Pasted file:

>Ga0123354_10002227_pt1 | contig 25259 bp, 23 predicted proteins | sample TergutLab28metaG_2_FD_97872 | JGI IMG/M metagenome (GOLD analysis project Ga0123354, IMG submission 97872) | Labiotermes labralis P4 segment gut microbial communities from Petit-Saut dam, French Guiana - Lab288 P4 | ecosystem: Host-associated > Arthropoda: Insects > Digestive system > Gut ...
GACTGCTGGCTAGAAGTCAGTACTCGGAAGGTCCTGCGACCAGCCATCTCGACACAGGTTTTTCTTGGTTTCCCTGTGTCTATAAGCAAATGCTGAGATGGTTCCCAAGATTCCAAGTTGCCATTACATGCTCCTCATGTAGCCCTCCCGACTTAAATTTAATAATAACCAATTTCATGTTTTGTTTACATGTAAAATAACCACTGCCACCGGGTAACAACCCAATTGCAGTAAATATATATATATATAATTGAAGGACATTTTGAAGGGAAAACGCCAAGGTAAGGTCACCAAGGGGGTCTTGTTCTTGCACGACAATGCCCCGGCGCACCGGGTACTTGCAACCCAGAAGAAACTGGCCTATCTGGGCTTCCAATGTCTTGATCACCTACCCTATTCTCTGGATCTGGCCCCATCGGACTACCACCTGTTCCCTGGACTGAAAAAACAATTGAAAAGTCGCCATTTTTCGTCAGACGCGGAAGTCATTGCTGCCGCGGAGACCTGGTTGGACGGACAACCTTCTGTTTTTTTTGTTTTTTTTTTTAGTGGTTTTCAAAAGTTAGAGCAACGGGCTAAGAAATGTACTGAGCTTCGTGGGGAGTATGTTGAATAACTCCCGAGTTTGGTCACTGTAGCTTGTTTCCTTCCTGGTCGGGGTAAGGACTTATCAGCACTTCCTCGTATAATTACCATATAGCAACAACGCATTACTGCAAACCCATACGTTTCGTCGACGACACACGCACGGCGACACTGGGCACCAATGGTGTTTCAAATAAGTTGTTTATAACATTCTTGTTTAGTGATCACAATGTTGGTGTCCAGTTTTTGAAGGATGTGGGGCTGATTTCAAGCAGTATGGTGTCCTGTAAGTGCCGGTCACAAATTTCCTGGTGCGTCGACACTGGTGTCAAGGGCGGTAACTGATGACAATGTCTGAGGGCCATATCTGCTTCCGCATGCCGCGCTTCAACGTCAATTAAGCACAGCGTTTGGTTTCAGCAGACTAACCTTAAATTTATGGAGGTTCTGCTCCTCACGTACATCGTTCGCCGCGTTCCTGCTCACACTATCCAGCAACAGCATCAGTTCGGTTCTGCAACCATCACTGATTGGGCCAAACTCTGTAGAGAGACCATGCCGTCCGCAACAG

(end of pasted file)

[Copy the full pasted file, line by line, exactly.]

>Ga0123354_10002227_pt1 | contig 25259 bp, 23 predicted proteins | sample TergutLab28metaG_2_FD_97872 | JGI IMG/M metagenome (GOLD analysis project Ga0123354, IMG submission 97872) | Labiotermes labralis P4 segment gut microbial communities from Petit-Saut dam, French Guiana - Lab288 P4 | ecosystem: Host-associated > Arthropoda: Insects > Digestive system > Gut ...
GACTGCTGGCTAGAAGTCAGTACTCGGAAGGTCCTGCGACCAGCCATCTCGACACAGGTTTTTCTTGGTTTCCCTGTGTCTATAAGCAAATGCTGAGATGGTTCCCAAGATTCCAAGTTGCCATTACATGCTCCTCATGTAGCCCTCCCGACTTAAATTTAATAATAACCAATTTCATGTTTTGTTTACATGTAAAATAACCACTGCCACCGGGTAACAACCCAATTGCAGTAAATATATATATATATAATTGAAGGACATTTTGAAGGGAAAACGCCAAGGTAAGGTCACCAAGGGGGTCTTGTTCTTGCACGACAATGCCCCGGCGCACCGGGTACTTGCAACCCAGAAGAAACTGGCCTATCTGGGCTTCCAATGTCTTGATCACCTACCCTATTCTCTGGATCTGGCCCCATCGGACTACCACCTGTTCCCTGGACTGAAAAAACAATTGAAAAGTCGCCATTTTTCGTCAGACGCGGAAGTCATTGCTGCCGCGGAGACCTGGTTGGACGGACAACCTTCTGTTTTTTTTGTTTTTTTTTTTAGTGGTTTTCAAAAGTTAGAGCAACGGGCTAAGAAATGTACTGAGCTTCGTGGGGAGTATGTTGAATAACTCCCGAGTTTGGTCACTGTAGCTTGTTTCCTTCCTGGTCGGGGTAAGGACTTATCAGCACTTCCTCGTATAATTACCATATAGCAACAACGCATTACTGCAAACCCATACGTTTCGTCGACGACACACGCACGGCGACACTGGGCACCAATGGTGTTTCAAATAAGTTGTTTATAACATTCTTGTTTAGTGATCACAATGTTGGTGTCCAGTTTTTGAAGGATGTGGGGCTGATTTCAAGCAGTATGGTGTCCTGTAAGTGCCGGTCACAAATTTCCTGGTGCGTCGACACTGGTGTCAAGGGCGGTAACTGATGACAATGTCTGAGGGCCATATCTGCTTCCGCATGCCGCGCTTCAACGTCAATTAAGCACAGCGTTTGGTTTCAGCAGACTAACCTTAAATTTATGGAGGTTCTGCTCCTCACGTACATCGTTCGCCGCGTTCCTGCTCACACTATCCAGCAACAGCATCAGTTCGGTTCTGCAACCATCACTGATTGGGCCAAACTCTGTAGAGAGACCATGCCGTCCGCAACAG